The 24 teens are then sequestered in the Capitol, where a team of stylists -- and here is one aspect of how the author uses our familiarity with television shows like Survivor to recast a venerable science-fiction scenario -- is assigned to primp and prepare them for the Hunger Games. The more attractive and personable participants have better the odds of obtaining a sponsor. A wealthy sponsor can provide expensive gifts of food and medicine during the games that could mean the difference between life and death. District Twelve's prep team creates an illusion of romance between Katnis and Peeta to garner sympathy and perhaps support for these players.
Not that Katniss and Peeta think they have a chance. It has been more than 30 years since a winner came from District Twelve. Many of the other combatants are from the richer districts. These Career Tributes have been training their whole lives for this moment. They are healthy, well fed, and aggressive: one of them always wins.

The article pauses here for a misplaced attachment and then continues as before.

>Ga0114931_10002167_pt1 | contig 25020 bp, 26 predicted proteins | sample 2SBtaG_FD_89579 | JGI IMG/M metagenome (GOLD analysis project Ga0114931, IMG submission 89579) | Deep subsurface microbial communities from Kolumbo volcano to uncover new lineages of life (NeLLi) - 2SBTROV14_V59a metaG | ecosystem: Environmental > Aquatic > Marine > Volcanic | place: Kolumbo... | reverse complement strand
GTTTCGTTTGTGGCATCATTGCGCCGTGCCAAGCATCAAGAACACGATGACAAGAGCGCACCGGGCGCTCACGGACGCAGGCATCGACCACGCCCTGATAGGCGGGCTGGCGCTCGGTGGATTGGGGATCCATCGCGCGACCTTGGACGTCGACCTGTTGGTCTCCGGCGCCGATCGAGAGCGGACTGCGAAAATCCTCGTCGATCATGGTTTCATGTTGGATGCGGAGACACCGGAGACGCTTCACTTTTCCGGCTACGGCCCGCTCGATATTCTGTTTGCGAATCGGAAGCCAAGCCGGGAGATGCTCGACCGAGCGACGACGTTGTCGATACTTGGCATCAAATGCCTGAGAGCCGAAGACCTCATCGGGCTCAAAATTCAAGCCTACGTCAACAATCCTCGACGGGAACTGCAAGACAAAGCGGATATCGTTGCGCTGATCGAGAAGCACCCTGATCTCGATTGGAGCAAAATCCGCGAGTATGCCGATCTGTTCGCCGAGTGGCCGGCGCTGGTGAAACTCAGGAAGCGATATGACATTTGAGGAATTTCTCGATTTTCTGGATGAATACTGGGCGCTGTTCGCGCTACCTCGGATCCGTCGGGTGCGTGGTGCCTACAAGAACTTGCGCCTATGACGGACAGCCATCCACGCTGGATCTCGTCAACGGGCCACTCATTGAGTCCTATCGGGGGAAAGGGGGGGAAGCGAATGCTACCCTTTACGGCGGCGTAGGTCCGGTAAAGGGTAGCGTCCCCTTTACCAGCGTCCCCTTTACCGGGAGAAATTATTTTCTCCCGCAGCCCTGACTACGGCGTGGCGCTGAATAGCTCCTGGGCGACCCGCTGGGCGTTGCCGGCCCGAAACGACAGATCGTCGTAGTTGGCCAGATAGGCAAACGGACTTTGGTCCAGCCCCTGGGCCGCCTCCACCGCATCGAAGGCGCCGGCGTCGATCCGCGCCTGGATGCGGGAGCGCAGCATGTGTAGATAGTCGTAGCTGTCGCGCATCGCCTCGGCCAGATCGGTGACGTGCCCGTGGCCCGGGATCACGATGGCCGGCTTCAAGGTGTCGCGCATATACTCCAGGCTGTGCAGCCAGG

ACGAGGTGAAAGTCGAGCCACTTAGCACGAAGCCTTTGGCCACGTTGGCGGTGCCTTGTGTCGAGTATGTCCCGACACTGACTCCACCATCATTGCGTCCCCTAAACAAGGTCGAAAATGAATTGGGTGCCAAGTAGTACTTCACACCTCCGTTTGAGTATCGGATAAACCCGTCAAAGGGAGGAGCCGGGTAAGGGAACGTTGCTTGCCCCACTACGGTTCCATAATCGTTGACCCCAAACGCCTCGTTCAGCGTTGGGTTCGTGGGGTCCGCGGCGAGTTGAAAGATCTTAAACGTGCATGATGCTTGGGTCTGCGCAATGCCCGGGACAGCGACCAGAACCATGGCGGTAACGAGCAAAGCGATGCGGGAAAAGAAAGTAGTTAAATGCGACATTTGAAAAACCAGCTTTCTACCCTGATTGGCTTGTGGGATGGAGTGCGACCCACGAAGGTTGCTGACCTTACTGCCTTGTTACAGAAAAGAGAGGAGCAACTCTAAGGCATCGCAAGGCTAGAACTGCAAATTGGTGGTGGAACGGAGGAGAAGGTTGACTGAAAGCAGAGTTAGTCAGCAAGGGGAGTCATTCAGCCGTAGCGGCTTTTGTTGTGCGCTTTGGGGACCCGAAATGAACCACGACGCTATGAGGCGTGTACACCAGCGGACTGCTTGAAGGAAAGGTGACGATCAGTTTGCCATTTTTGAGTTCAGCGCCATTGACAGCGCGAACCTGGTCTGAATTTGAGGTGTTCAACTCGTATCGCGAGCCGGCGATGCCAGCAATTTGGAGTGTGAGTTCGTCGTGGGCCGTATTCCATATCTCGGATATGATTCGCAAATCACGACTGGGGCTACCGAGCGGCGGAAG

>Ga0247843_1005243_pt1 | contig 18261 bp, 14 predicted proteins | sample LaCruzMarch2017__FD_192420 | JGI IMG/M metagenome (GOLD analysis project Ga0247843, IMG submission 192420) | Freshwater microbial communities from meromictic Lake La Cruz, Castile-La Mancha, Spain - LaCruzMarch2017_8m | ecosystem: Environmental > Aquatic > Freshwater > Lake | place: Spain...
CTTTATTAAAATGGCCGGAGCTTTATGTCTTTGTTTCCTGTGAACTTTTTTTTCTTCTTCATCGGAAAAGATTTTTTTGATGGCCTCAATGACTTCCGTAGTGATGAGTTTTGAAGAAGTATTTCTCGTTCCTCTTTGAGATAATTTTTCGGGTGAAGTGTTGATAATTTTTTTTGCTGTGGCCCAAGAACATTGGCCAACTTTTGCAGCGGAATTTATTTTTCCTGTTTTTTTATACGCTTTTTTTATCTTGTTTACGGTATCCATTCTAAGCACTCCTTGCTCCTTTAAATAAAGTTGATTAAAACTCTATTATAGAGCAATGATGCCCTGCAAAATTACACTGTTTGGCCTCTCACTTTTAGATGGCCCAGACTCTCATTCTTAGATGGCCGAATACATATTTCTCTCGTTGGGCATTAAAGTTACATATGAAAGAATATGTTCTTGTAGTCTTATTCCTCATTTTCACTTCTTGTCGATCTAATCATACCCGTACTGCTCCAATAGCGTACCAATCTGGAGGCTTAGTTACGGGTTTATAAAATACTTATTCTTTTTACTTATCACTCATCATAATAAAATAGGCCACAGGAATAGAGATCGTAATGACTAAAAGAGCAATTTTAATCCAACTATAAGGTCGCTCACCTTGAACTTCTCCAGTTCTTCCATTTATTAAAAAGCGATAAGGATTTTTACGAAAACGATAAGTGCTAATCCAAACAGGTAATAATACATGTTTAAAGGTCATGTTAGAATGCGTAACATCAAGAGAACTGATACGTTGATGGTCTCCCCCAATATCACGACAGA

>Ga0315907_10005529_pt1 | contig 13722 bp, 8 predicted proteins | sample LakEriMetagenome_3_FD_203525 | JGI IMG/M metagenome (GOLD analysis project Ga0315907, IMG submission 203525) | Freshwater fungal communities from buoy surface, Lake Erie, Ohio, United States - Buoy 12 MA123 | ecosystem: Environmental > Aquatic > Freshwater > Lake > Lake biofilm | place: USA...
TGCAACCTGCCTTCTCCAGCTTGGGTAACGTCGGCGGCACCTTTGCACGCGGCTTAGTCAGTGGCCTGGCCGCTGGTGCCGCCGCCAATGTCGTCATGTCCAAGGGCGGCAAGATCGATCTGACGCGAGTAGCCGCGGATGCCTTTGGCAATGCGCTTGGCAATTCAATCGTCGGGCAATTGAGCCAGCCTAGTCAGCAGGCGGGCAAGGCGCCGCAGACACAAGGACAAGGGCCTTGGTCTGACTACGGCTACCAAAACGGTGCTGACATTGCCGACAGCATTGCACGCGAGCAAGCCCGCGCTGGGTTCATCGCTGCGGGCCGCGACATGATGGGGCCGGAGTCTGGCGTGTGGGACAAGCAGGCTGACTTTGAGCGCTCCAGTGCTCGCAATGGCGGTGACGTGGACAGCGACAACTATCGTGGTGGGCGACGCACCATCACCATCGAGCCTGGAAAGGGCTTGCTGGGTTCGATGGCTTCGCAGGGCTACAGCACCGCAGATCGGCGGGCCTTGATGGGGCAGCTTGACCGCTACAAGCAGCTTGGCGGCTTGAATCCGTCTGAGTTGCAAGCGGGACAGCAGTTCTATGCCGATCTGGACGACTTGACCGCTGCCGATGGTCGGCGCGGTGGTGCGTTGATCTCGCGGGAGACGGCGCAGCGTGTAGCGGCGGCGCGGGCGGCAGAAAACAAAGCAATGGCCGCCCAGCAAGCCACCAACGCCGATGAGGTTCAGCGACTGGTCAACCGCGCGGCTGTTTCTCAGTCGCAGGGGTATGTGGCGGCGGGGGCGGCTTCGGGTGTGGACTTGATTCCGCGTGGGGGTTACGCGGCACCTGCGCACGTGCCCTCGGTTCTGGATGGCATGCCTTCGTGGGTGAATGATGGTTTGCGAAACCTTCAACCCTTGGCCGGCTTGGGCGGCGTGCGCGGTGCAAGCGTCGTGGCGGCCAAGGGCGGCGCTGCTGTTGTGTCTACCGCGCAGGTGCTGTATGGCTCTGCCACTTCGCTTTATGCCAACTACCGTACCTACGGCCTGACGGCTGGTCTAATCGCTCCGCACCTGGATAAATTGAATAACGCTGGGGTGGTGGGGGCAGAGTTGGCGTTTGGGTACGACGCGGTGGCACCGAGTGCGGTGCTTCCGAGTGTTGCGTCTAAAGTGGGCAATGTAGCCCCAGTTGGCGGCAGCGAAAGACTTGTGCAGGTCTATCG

Part of the drama involves watching Katniss and Peeta's responses as they are torn from a simple life of surviving in a harsh, oppressive existence and dropped into a technologically sophisticated environment. We luxuriate along with them as they experience an abundance of food and sumptuous clothing, as well as having all of their physical needs met. But there are constant reminders of the dark underside of these moments of pleasure. Not the least is a servant whose tongue was removed as a punishment for running away. Katniss recalls for us of the power of the Government to genetically engineer predators for their own amusement. Readers aren't allowed to forget that the end of this journey is a violent and spectacular death, broadcast to the nation.
Collins is a skillful storyteller who makes this nightmare vision a convincing one. Well-drawn characters range from the insensitive, relentlessly cheerful government representative, Effie Trinket (who resents being assigned to such a hopelessly low-profile district) to Haymitch, the last winner from their district, who -- despite his continuous inebriation -- may become a resourceful and effective mentor. Given the high stakes, Katniss's single-minded focus on survival and predicting the others' strategy, to the disregard of nearly all else, is believable. The plotting is tight, and Collins throws readers with plenty of small details that complicate the scenario and build suspense. Is there a secret rebellion amongst the citizens of the Capitol? What is the secret talent that gave tiny Rue such a high score? Will Peeta, who has no skill for either hunting or fighting, be even able to survive the first day? Is this an act or does he really love Katniss?